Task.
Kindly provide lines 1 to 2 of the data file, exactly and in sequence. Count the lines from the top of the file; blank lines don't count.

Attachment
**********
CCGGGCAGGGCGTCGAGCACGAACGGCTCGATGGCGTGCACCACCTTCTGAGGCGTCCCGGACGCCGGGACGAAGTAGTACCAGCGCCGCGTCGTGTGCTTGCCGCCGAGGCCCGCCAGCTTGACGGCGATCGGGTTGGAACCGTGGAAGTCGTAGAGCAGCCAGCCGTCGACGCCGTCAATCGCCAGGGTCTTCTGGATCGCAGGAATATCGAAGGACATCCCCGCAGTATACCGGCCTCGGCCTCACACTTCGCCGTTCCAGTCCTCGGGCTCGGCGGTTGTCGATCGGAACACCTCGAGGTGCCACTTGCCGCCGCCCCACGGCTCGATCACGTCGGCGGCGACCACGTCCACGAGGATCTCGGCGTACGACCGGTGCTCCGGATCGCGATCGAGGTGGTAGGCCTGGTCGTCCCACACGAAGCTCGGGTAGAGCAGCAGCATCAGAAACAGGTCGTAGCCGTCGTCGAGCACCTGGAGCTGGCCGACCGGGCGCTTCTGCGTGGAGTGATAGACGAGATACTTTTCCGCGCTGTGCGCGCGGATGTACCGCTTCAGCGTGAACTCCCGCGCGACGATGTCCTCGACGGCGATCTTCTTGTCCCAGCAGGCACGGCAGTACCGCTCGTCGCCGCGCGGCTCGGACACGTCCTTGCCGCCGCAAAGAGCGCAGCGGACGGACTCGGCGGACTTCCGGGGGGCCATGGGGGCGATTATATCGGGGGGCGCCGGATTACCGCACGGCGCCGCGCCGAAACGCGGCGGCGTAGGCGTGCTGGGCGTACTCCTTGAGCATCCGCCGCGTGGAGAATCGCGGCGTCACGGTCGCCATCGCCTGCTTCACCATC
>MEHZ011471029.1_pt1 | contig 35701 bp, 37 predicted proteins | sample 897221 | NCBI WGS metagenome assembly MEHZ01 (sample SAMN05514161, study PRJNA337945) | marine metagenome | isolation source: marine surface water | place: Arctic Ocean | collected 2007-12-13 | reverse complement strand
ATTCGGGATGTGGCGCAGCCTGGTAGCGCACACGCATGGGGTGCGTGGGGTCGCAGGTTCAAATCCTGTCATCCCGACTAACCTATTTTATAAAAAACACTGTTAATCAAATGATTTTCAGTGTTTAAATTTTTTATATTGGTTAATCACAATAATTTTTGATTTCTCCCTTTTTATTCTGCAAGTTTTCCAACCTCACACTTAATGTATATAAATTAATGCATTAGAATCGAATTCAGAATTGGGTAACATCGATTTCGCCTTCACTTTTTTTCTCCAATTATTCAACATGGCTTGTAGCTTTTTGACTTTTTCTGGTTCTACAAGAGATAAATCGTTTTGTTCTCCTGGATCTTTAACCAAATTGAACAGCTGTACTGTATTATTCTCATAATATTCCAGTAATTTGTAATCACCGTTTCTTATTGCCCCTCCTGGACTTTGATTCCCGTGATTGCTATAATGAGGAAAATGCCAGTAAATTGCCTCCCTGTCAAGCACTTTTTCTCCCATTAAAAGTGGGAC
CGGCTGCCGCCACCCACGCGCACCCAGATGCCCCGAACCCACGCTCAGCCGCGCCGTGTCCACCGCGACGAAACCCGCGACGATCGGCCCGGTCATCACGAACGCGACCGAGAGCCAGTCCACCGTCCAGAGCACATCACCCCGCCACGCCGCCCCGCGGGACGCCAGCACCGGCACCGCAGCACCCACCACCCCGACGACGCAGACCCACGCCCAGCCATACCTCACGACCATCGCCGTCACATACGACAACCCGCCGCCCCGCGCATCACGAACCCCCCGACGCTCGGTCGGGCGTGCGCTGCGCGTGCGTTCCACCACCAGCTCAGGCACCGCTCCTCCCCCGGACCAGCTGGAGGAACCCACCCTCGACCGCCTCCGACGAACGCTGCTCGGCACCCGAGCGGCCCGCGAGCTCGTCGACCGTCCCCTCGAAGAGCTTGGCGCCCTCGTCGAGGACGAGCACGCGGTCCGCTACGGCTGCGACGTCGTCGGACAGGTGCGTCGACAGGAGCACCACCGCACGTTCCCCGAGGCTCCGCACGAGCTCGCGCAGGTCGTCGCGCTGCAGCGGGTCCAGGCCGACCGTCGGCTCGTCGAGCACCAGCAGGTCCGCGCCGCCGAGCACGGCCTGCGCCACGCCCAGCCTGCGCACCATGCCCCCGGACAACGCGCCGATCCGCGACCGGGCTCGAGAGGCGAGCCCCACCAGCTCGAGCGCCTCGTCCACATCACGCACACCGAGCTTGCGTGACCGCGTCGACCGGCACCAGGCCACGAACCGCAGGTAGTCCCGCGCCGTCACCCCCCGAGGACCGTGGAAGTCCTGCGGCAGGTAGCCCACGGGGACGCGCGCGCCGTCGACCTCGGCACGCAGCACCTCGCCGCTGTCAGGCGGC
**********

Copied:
CCGGGCAGGGCGTCGAGCACGAACGGCTCGATGGCGTGCACCACCTTCTGAGGCGTCCCGGACGCCGGGACGAAGTAGTACCAGCGCCGCGTCGTGTGCTTGCCGCCGAGGCCCGCCAGCTTGACGGCGATCGGGTTGGAACCGTGGAAGTCGTAGAGCAGCCAGCCGTCGACGCCGTCAATCGCCAGGGTCTTCTGGATCGCAGGAATATCGAAGGACATCCCCGCAGTATACCGGCCTCGGCCTCACACTTCGCCGTTCCAGTCCTCGGGCTCGGCGGTTGTCGATCGGAACACCTCGAGGTGCCACTTGCCGCCGCCCCACGGCTCGATCACGTCGGCGGCGACCACGTCCACGAGGATCTCGGCGTACGACCGGTGCTCCGGATCGCGATCGAGGTGGTAGGCCTGGTCGTCCCACACGAAGCTCGGGTAGAGCAGCAGCATCAGAAACAGGTCGTAGCCGTCGTCGAGCACCTGGAGCTGGCCGACCGGGCGCTTCTGCGTGGAGTGATAGACGAGATACTTTTCCGCGCTGTGCGCGCGGATGTACCGCTTCAGCGTGAACTCCCGCGCGACGATGTCCTCGACGGCGATCTTCTTGTCCCAGCAGGCACGGCAGTACCGCTCGTCGCCGCGCGGCTCGGACACGTCCTTGCCGCCGCAAAGAGCGCAGCGGACGGACTCGGCGGACTTCCGGGGGGCCATGGGGGCGATTATATCGGGGGGCGCCGGATTACCGCACGGCGCCGCGCCGAAACGCGGCGGCGTAGGCGTGCTGGGCGTACTCCTTGAGCATCCGCCGCGTGGAGAATCGCGGCGTCACGGTCGCCATCGCCTGCTTCACCATC
>MEHZ011471029.1_pt1 | contig 35701 bp, 37 predicted proteins | sample 897221 | NCBI WGS metagenome assembly MEHZ01 (sample SAMN05514161, study PRJNA337945) | marine metagenome | isolation source: marine surface water | place: Arctic Ocean | collected 2007-12-13 | reverse complement strand